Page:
Monday, February 16, 2009

Quick hitters:: Jay Clark and the Jones Blue Cholera


It’s no secret that roots music has picked up steam in the last few years. Repetitive synths have given way to long bended steel notes and spot on harmonies, but as is often the case when a genre becomes the flavor of the month, the sincerity and purity is usually lost. Too many people trying to claim the talent of Van Zandt, The Band or Willie as their musical Rosetta Stone and now we are being force fed the autumn browns and oranges through a musical fire hose.

Jay Clark and the Jones on the other hand, probably grew up listening to Petty, Lightfoot and CCR and just never stopped. It’s been 5 years since they last hit the studio and they are probably as shocked as anyone to find that pop laced roots records they love are now more popular than rip rock and pop punk. That dedication and love of roots music is evident to anyone who listens to Blue Cholera. The songs display a maturity that gives the band credibility and shows the band understands and appreciates the elements needed to pay tribute to the acts that came before them – like the subtle nod to Sloop John B on Anastasia. They don’t try to force sepia toned organs or twang-y lap steel in where it doesn’t belong and never try to crowd the honest emotions Clark Reid presents.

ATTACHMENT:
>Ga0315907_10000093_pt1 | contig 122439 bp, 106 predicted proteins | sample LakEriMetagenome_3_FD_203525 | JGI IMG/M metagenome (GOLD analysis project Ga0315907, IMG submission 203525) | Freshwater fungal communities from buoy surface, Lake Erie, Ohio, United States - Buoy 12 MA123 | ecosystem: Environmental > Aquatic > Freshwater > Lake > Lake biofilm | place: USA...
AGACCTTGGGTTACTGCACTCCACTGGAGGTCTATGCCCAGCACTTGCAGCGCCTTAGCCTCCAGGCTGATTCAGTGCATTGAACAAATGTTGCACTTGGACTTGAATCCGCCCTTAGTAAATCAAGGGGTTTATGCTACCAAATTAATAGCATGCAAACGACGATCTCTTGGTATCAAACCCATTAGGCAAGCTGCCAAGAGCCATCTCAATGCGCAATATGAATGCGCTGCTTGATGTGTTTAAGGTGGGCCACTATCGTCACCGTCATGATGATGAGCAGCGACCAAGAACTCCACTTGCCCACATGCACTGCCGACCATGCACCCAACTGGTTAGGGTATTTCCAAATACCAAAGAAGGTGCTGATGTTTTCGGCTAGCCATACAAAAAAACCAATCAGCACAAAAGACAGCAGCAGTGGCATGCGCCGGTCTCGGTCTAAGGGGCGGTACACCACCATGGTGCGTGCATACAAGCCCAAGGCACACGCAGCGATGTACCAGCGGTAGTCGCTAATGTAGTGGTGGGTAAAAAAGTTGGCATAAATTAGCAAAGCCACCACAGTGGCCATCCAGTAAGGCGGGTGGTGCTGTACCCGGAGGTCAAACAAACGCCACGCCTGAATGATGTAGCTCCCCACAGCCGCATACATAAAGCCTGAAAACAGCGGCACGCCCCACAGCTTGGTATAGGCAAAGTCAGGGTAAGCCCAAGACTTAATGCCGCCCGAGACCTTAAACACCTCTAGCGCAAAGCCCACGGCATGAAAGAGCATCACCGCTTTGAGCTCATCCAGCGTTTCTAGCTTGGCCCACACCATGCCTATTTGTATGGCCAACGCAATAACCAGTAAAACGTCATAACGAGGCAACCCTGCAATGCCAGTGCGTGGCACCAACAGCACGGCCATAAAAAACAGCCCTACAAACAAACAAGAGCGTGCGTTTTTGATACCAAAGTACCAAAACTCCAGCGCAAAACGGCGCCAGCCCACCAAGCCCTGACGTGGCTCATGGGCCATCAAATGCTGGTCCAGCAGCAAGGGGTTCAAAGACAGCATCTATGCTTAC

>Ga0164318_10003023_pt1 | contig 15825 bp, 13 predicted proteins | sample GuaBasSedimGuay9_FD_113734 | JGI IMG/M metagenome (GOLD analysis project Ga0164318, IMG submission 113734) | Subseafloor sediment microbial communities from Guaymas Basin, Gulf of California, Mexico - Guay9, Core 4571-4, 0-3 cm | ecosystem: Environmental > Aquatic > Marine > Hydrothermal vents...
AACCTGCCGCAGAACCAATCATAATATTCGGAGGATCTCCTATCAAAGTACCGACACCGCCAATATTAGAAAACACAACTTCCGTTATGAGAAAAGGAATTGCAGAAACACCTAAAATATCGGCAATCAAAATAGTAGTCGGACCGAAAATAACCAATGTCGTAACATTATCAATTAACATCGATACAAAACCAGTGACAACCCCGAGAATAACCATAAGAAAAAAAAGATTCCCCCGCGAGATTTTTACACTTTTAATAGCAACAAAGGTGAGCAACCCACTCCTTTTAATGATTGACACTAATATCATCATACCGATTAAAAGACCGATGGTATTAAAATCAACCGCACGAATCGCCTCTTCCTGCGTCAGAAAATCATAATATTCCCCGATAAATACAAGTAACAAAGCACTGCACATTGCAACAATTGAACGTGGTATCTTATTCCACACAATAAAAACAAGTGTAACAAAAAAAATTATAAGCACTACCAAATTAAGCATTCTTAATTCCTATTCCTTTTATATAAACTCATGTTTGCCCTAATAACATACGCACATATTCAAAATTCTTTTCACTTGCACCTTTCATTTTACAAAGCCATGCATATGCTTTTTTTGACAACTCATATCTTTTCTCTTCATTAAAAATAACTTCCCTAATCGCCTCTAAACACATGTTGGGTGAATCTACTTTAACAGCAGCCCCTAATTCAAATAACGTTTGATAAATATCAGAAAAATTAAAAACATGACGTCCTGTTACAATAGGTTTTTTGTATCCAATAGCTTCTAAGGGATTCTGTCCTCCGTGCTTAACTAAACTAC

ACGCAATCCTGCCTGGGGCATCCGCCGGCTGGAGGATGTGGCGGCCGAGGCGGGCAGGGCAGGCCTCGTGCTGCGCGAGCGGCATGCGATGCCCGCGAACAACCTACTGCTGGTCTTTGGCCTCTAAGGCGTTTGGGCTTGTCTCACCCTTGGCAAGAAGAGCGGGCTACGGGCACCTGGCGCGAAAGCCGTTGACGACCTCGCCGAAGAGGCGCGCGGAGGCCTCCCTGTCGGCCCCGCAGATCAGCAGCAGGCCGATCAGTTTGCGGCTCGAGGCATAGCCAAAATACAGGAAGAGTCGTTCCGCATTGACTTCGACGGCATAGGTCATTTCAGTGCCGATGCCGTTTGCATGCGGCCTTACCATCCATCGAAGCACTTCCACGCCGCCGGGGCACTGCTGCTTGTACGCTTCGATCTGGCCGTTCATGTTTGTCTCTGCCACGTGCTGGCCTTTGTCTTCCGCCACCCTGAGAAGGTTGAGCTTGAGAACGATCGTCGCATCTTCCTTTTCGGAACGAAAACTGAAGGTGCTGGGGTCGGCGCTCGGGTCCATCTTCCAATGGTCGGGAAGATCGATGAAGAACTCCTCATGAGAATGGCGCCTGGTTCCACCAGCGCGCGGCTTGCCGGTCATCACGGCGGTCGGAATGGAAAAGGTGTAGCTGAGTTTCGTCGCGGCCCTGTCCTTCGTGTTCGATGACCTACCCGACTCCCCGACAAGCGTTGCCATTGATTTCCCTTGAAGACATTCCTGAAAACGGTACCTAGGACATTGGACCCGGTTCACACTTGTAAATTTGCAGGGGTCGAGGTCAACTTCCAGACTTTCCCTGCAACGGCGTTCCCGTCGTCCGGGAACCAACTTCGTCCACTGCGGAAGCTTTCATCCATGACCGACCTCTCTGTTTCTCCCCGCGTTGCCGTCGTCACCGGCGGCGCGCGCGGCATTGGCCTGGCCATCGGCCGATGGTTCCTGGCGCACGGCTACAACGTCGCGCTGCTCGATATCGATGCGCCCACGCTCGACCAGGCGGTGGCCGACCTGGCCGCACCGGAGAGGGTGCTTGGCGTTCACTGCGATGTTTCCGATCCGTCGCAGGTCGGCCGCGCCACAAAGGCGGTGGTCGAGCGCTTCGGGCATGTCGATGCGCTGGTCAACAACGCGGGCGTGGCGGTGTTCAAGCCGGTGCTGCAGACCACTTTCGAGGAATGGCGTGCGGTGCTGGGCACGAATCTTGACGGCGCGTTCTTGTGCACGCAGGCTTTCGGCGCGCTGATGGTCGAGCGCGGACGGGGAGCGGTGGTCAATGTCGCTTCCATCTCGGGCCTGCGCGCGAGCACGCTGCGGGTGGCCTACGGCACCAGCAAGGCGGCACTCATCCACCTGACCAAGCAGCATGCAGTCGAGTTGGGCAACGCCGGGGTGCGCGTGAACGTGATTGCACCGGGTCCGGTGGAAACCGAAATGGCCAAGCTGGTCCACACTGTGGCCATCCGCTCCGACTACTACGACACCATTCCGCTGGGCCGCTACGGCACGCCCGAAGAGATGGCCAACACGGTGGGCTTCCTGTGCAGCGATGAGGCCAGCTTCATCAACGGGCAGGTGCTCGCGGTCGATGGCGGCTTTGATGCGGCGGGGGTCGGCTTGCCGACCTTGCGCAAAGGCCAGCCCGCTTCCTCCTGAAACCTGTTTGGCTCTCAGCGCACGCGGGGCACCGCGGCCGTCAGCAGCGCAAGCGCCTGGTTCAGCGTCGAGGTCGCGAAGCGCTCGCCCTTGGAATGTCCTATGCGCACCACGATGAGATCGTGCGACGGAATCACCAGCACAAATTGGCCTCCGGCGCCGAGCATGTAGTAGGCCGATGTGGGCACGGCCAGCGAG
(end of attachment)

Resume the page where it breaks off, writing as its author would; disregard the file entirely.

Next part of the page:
No, instead of countless harmonies and muddled textures the band (with help from Andy Magoffin) pulls back the layers nicely – like when the ivories float off into the distance on River Street Bridge - and let Blue Cholera float by on an airy breeze, even when the hurt hits the hardest. It’s become cliché to talk about back porch jam sessions and friends jamming to the sounds they love, but on rollicking numbers like Distance Love that’s exactly the vibe they give off. That free form style lets them playfully add horns on Last To Know or toss in a little reggae-tinged upstrum on Company without losing the integrity of their sound.

There are some hiccups – the beginning of Distance Love and parts of Anastasia drag a bit – but at the end of the day that almost works out better. Jay Clark and the Jones play songs that sound like your past and if they were too perfect, they’d seem out of place. But when they all come together – like when the harmonies, hand claps and fiddle lift the terrific closer, Sevens - you wouldn’t trade the feeling for anything in the world.

Posted at 2:01 PM by ack :: 0 comments

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